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BOOK: Professional C# 2008 ISBN: 978-0-470-19137-8
This is the forum to discuss the Wrox book Professional C# 2008 by Christian Nagel, Bill Evjen, Jay Glynn, Morgan Skinner, Karli Watson; ISBN: 9780470191378
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Old October 12th, 2008, 02:54 PM
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I'm going to wade in here, not because the question hasn't been answered, but because this is such a common problem for many programmers.

First, develop a naming convention for the form that controls the program. As Old Pendant states, this is the one that shares the EXE name. During development, I always call this form frmMain since it contains the Main() method. I tend to make frmMain() an MDI form and use it as the parent for all other (child) forms.

Second, following OOP practices, I don't like "global data". If you need a Demo object (using Handman's narrative), frmMain should have that object defined within frmMain, such as:

public class frmMain()
{
   Demo myDemoObject = new Demo();

   // more code
} // End frmMain code

Handman: You got the "doesn't exist in current context" because you forgot the parentheses after the word Demo at the end of the definition of myDemoObject. Always remember: the new keyword causes a call to the Windows Memory Manager to get enough memory to hold a Demo object. Assuming there is enough free memory, the subsequent call to Demo() calls the constructor to initialize that chunk of "Demo" memory to the default values for all data in the Demo object. That is, value types are initialized to zero and all reference types (e.g., strings) are initialized to null. The only reason to write your own constructor is when you're not happy with these default values.

Third, assuming you want to pass your myDemoObject to a different form named frmNextForm and assuming there's a button called btnNextForm, a simple way to do this is to add the following code to frmMain:

public class frmMain()
{
   Demo myDemoObject = new Demo();

   // more code

private void btnNextForm(object sender, EventArgs e)
   {
      frmNextForm frm = new frmNextForm(myDemoObject);
      frm.ShowDialog();
   }

} // End frmMain code

Note how we are passing your object, myDemoObject, to the next form at the time frmNextFrom's constructor is called. Keep in mind that myDemoObject is nothing but a memory reference, or pointer, to the myDemoObject data.

The code in the frmNextForm would look like:

public class frmNextForm()
{
    Demo refDemoData; // Create a reference for a Demo object

    // Definitons for other data in frmNextForm

public frmNextForm(Demo demoDataFromFrmMain) //Constructor
    {
       refDemoData = demoDataFromFrmMain; // Magic here!
    }
     // Other methods in this class
}

Note that the memory reference from the Demo object in frmMain is assigned into refDemoData in the second form. However, because refDemoData now contains the same memory address as does myDemoObject in frmMain, anything you do to refDemoData is actually changing myDemoObject in frmMain because they both point to the same location in memory. This means that anything you do to refDemoData in the second form is permanently recorded in the myDemoObject in frmMain because they are, in fact, the same object.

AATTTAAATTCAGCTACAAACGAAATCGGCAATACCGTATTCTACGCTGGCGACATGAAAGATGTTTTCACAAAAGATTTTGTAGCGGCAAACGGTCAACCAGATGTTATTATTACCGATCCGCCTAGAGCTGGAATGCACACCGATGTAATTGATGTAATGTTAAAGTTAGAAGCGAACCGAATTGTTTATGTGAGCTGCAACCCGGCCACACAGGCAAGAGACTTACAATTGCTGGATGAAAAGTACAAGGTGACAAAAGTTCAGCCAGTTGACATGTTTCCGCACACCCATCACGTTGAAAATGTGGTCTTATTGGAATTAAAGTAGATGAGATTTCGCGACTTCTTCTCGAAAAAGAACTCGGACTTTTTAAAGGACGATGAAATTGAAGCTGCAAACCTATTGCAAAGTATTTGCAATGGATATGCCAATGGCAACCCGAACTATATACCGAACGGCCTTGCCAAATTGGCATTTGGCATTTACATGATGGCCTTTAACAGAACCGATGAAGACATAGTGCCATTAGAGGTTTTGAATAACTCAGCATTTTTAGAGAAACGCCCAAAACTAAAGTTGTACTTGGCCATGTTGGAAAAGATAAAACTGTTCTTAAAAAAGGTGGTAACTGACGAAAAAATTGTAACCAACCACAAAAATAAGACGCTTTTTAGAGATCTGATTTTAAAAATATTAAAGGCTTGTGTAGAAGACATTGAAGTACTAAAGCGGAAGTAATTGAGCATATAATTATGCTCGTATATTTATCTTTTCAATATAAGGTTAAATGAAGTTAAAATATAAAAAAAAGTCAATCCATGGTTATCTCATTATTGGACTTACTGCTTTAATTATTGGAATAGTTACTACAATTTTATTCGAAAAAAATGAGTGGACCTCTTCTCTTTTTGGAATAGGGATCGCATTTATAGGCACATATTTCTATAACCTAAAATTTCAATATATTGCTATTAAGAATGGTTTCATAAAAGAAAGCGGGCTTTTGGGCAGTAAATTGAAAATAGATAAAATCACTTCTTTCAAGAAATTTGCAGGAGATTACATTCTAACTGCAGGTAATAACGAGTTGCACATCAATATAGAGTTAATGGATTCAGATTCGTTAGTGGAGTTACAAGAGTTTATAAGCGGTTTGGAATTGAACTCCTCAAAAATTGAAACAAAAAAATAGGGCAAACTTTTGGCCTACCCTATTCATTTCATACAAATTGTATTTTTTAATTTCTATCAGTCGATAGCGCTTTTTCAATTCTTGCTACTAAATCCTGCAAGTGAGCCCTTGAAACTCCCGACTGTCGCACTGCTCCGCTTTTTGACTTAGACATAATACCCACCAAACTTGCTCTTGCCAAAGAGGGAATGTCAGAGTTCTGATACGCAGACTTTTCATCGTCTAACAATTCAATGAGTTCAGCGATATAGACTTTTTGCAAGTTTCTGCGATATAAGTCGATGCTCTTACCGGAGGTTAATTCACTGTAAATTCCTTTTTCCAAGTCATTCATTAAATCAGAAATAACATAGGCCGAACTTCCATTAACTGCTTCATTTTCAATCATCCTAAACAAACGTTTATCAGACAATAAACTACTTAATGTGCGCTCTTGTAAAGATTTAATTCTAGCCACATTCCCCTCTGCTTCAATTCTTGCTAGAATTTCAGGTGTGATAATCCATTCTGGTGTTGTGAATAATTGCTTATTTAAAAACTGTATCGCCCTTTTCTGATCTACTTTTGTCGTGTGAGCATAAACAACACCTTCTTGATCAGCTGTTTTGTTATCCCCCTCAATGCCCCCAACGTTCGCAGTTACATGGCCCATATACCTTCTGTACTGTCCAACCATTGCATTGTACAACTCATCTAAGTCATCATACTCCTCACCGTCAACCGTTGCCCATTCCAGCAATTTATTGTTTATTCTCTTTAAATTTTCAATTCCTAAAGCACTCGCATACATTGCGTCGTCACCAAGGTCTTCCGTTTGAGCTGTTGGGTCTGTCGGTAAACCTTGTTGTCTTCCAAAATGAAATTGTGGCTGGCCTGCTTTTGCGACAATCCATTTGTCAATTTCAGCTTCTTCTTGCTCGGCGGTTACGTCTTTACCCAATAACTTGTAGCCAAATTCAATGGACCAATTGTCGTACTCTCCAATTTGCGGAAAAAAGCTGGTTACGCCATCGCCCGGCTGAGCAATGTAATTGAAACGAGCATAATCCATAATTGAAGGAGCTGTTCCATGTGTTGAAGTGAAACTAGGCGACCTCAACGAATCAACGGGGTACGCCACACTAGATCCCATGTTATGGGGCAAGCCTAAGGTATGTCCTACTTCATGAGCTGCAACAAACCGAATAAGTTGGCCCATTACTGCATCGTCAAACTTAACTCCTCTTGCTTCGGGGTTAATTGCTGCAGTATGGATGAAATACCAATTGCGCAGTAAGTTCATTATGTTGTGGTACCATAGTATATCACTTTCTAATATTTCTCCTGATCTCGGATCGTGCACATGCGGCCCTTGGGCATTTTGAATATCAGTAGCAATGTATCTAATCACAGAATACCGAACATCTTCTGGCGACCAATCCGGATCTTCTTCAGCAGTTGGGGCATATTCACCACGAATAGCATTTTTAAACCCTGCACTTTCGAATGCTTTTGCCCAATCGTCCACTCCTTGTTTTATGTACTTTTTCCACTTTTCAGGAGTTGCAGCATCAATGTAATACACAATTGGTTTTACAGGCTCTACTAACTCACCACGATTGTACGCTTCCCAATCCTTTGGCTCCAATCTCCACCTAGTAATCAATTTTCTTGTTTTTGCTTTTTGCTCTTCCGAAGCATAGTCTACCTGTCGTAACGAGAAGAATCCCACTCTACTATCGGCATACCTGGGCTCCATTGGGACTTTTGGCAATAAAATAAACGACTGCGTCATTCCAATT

While this is perhaps an H-bomb to kill an ant, read it 10 times and then write the code and single-step through that code and you'll see exactly what I mean.

I hope this helps rather than hinders. (If you have access to my book, check pp.388-394.)

Dr. Purdum



Jack Purdum, Ph.D.
Author: Beginning C# 3.0: Introduction to Object Oriented Programming (and 14 other programming texts)
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Old October 19th, 2008, 10:28 PM
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Thank you very much for your help, Dr. Purdum and Old Pedant. I am sorry it has taken me a while to respond to you, but I have been letting this information sink in a bit. Dr. Purdum, your most recent response was quite helpful to me; in fact I feel a bit silly that I didn't think of using a new constructor to pass in the object as a parameter.

However, I remain a bit frustrated with the many cryptic error messages that I get in C#. I am starting to question that a hobbyist programmer can ever develop enough skill with the language to make it useful. Am I in over my head?

Despite the above paragraph, my ego will not let me give up yet. In fact, I have ordered your book, Dr. Purdum, to help me get more adept at C#.

Thanks again.

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Old October 20th, 2008, 10:06 AM
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I think Old Pendant would agree that C# can be learned by almost anyone who takes a disciplined approach to it. My "worst" students are those who learned a language on their own and come into my class with a "I-know-everything-already" attitude. Often, this means "unlearning" some bad programming habits and preconceived notions of how things work.

I think you'll find my book useful, but please read from start to end. (You can probably skip Chapter 1 since that's more about installing the software than anything else.) I'd love to hear your comments when your finished.

Dr. Purdum


Jack Purdum, Ph.D.
Author: Beginning C# 3.0: Introduction to Object Oriented Programming (and 14 other programming texts)
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